“That argument is short-sighted,” said Emily Ford, the president of Portland State’s chapter of the American Association of University Professors. “There is a plethora of evidence that when cops carry weapons, it doesn’t do anything to stop crime or violence.”

Ford, a librarian, cited the AAUP’s 2021 report on campus police forces, which asserted that there is “little evidence to justify such a large outlay of the campus budget.” Research on shootings in K-12 schools has found that armed police officers are not effective at preventing school shootings.

Instead, Ford and others argue, armed officers make campuses less safe, especially for members of marginalized groups.

Research has shown that people of color are disproportionately stopped by police, on and off campuses. A 2021 report by the University of Southern California found that 31.7 percent of stops by USC police officers in the 2019-2020 academic year involved Black people, who made up only 5.5 percent of the student body and 8.8 percent of its staff. Latino people were also disproportionately stopped by police.

Brendan Hornbostel, a Ph.D. student at George Washington who studies the histories of U.S. policing, characterized the university’s decision to arm some officers as extending a “velvet glove” to tuition-paying students and an “iron fist” to the homeless population around the urban campus.

Like the activists at Portland State, Hornbostel is skeptical of the mass-shootings argument.

“It’s a hell of a gotcha tactic on their part,” Hornbostel said. “Who is going to argue with, ‘What are you going to do with a mass shooting?’ Maybe the better question is, for all of the days that there is not a mass shooting on campus, there will be armed cops. That to me is just as terrifying.”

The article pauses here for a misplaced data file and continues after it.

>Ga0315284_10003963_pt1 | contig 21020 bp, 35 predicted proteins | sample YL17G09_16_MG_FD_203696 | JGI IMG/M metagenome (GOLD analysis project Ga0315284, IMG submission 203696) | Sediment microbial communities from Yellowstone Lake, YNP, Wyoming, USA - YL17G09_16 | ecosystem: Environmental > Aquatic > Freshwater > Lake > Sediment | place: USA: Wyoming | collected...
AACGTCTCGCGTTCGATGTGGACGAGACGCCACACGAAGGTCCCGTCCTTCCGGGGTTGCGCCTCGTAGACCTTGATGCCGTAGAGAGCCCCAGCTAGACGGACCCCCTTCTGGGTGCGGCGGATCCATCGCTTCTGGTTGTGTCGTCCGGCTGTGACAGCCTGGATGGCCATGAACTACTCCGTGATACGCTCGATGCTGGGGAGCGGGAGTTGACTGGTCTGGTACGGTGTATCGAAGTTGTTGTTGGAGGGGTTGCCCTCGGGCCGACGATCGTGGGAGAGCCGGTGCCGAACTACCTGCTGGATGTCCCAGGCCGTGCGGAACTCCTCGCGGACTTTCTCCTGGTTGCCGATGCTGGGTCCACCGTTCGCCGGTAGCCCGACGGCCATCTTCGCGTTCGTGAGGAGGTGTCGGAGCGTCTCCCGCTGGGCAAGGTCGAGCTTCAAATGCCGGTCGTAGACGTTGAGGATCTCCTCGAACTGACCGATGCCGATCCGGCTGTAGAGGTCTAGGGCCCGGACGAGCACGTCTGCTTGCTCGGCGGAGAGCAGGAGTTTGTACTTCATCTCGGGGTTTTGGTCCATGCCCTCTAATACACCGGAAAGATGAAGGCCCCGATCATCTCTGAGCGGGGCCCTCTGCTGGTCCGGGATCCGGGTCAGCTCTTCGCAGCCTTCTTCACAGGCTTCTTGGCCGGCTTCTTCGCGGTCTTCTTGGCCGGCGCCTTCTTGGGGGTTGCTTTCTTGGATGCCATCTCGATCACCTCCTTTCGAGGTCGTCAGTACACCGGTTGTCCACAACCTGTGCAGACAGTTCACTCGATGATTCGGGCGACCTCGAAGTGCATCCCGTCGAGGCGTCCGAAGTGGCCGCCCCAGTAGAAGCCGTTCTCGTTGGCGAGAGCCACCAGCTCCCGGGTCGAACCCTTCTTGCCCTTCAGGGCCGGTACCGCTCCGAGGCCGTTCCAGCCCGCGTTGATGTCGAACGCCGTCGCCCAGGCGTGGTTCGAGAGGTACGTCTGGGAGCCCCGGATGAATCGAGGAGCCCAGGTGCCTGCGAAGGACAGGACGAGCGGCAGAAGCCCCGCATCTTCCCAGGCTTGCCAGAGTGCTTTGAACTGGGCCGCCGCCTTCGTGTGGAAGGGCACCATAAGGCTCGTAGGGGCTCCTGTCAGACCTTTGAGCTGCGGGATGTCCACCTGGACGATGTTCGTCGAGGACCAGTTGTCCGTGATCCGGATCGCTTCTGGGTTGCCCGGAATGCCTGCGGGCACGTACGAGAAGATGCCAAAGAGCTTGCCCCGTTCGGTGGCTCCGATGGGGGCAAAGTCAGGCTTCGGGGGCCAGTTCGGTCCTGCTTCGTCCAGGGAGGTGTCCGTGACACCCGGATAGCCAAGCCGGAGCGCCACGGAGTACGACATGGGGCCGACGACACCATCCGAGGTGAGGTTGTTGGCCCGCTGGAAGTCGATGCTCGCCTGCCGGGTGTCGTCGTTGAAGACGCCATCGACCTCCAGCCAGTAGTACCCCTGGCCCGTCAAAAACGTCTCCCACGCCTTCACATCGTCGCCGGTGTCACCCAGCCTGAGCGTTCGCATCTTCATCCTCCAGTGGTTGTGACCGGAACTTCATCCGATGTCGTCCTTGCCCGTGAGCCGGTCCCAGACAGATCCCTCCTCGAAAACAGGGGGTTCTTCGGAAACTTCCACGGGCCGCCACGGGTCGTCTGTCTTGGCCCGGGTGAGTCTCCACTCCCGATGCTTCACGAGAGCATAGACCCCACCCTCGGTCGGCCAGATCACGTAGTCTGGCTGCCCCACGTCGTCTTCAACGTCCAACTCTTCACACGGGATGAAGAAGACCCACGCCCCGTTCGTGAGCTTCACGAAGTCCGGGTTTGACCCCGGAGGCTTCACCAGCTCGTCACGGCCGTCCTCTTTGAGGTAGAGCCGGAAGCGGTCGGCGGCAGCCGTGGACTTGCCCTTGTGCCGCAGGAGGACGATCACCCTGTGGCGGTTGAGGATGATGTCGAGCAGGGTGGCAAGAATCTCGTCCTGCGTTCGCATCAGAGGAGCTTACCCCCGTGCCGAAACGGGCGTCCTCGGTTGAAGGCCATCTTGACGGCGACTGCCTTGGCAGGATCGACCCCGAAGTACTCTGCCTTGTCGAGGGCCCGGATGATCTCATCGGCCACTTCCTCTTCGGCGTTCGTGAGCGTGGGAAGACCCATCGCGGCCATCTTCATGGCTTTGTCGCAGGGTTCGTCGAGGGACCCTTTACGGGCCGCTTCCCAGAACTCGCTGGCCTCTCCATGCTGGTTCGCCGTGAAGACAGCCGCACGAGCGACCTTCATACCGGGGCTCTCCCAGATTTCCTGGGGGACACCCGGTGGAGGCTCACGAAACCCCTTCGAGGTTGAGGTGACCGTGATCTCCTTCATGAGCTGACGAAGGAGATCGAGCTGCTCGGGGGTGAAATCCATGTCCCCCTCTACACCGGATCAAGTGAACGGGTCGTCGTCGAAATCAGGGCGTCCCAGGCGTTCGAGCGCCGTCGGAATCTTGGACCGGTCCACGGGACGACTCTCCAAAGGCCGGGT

At Portland State, one of activists’ main complaints is that the campus community was not sufficiently consulted before the university decided to increase armed patrols.

Stephen Percy, president of the university, knows that many people on his campus are frustrated. “As often as I heard, ‘We didn’t like the decision,’ I more often heard, ‘We didn’t know it was coming. It’s kind of a surprise. Why didn’t we know that?’”

He added: “I had to make the decision as president, given the safety of our officers and the situation we face, that on this limited period, to move forward.” Percy is retiring in July.

He said he assembled an ad-hoc committee to come up with a communication plan for public safety. He also changed the charge of the university’s public-safety oversight committee so that it is consulted not just on policy changes, but also changes in practice, such as the decision to increase armed patrols.

“If we do something like this again, we’ll actually consult with [the oversight committee] prior to making the decision,” Percy said.

The goal, Percy said, is still to fully disarm patrols. But that’s just not feasible at the moment.

Activists say they will keep the pressure on.

“Our demands remain the same, but we’re not focused on the continued disappointments,” said Katie Cagle, a staff member at Portland State and organizer with Disarm PSU. “We’re instead focused on having conversations with people about, ‘What does safety mean for you?’”

Ford, the campus AAUP president, said that Portland State’s chapter is strongly supportive of de-escalation teams patrolling campus, instead of armed police officers. Cagle added that community members would like more de-escalation training to help them respond to people in crisis.

Activists have had a few wins, Cagle said. One was getting the campus police department to publish its policy manual online, for anyone to view.

Still, she said, “That feels like feeling grateful for crumbs.”

End